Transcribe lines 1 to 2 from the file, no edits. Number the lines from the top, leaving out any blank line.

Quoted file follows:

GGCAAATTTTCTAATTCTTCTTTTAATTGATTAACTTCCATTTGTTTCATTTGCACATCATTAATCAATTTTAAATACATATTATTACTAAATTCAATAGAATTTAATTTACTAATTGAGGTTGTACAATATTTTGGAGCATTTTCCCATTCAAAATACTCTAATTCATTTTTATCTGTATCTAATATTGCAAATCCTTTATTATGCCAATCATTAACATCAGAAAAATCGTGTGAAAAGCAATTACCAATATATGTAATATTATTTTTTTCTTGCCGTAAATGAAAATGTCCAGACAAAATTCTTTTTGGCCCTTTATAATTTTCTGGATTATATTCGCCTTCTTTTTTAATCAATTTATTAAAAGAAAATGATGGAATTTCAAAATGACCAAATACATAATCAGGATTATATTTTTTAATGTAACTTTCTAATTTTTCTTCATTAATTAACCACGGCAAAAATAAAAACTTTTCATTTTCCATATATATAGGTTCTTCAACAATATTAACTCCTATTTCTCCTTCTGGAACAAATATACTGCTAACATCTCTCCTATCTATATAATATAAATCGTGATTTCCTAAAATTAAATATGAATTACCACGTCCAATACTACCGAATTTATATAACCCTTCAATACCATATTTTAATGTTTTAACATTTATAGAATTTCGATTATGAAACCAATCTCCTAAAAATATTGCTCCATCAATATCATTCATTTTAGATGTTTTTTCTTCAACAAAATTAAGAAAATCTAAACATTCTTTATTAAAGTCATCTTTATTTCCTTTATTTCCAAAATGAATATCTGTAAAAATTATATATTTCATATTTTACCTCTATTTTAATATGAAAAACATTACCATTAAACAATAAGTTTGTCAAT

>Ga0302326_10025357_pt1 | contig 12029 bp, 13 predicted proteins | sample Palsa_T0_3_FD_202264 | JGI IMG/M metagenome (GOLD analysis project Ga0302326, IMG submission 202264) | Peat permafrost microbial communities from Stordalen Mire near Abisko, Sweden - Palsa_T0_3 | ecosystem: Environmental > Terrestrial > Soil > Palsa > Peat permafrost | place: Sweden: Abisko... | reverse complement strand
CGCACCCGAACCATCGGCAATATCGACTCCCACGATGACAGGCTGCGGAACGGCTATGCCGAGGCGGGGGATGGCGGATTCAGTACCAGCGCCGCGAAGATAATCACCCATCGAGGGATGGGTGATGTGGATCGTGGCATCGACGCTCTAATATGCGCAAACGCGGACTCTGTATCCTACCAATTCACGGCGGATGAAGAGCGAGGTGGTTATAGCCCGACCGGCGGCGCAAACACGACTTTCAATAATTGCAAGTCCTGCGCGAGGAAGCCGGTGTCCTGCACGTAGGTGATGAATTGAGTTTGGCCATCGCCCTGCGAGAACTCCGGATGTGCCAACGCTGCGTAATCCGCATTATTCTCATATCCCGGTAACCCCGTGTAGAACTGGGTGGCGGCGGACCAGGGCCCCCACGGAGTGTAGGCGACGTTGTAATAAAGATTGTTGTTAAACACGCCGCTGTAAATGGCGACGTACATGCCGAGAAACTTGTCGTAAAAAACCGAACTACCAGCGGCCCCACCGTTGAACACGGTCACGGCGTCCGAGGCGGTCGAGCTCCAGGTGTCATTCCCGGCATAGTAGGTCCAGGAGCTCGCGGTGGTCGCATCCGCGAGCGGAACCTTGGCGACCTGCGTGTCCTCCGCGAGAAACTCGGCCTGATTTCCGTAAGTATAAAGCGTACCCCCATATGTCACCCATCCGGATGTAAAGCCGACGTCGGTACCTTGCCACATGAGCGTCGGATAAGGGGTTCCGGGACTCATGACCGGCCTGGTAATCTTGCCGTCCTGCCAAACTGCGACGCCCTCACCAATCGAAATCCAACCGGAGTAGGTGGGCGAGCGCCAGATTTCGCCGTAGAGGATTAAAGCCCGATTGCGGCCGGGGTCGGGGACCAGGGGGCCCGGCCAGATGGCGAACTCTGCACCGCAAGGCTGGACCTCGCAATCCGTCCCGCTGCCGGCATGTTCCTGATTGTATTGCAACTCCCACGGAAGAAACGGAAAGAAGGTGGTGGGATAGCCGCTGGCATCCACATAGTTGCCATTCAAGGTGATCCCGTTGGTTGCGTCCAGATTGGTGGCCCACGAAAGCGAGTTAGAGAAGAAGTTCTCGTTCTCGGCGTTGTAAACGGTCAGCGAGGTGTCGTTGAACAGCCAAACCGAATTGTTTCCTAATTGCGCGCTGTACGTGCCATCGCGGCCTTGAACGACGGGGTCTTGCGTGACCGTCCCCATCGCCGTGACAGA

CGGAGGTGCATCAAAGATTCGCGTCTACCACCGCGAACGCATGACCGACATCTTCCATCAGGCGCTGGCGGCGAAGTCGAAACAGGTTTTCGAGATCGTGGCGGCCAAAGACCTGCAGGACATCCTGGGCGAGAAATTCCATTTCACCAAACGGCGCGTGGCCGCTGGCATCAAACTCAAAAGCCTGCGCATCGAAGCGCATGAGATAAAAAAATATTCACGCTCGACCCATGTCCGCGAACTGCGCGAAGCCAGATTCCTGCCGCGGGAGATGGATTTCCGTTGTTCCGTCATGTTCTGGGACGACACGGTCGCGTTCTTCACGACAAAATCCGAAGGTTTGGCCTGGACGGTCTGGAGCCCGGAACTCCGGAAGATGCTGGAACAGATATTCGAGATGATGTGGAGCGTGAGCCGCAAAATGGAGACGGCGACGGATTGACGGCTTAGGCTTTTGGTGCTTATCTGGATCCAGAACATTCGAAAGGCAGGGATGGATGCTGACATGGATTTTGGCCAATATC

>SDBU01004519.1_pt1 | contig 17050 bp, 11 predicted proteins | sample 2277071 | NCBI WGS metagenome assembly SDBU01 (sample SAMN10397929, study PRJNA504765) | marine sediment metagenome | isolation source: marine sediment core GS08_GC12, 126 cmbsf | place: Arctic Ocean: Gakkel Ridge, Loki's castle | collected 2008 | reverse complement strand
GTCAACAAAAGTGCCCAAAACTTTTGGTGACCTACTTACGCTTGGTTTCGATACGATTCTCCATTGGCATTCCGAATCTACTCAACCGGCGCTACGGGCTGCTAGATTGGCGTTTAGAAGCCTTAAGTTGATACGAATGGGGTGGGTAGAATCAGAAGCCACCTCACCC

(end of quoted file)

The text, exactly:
GGCAAATTTTCTAATTCTTCTTTTAATTGATTAACTTCCATTTGTTTCATTTGCACATCATTAATCAATTTTAAATACATATTATTACTAAATTCAATAGAATTTAATTTACTAATTGAGGTTGTACAATATTTTGGAGCATTTTCCCATTCAAAATACTCTAATTCATTTTTATCTGTATCTAATATTGCAAATCCTTTATTATGCCAATCATTAACATCAGAAAAATCGTGTGAAAAGCAATTACCAATATATGTAATATTATTTTTTTCTTGCCGTAAATGAAAATGTCCAGACAAAATTCTTTTTGGCCCTTTATAATTTTCTGGATTATATTCGCCTTCTTTTTTAATCAATTTATTAAAAGAAAATGATGGAATTTCAAAATGACCAAATACATAATCAGGATTATATTTTTTAATGTAACTTTCTAATTTTTCTTCATTAATTAACCACGGCAAAAATAAAAACTTTTCATTTTCCATATATATAGGTTCTTCAACAATATTAACTCCTATTTCTCCTTCTGGAACAAATATACTGCTAACATCTCTCCTATCTATATAATATAAATCGTGATTTCCTAAAATTAAATATGAATTACCACGTCCAATACTACCGAATTTATATAACCCTTCAATACCATATTTTAATGTTTTAACATTTATAGAATTTCGATTATGAAACCAATCTCCTAAAAATATTGCTCCATCAATATCATTCATTTTAGATGTTTTTTCTTCAACAAAATTAAGAAAATCTAAACATTCTTTATTAAAGTCATCTTTATTTCCTTTATTTCCAAAATGAATATCTGTAAAAATTATATATTTCATATTTTACCTCTATTTTAATATGAAAAACATTACCATTAAACAATAAGTTTGTCAAT

>Ga0302326_10025357_pt1 | contig 12029 bp, 13 predicted proteins | sample Palsa_T0_3_FD_202264 | JGI IMG/M metagenome (GOLD analysis project Ga0302326, IMG submission 202264) | Peat permafrost microbial communities from Stordalen Mire near Abisko, Sweden - Palsa_T0_3 | ecosystem: Environmental > Terrestrial > Soil > Palsa > Peat permafrost | place: Sweden: Abisko... | reverse complement strand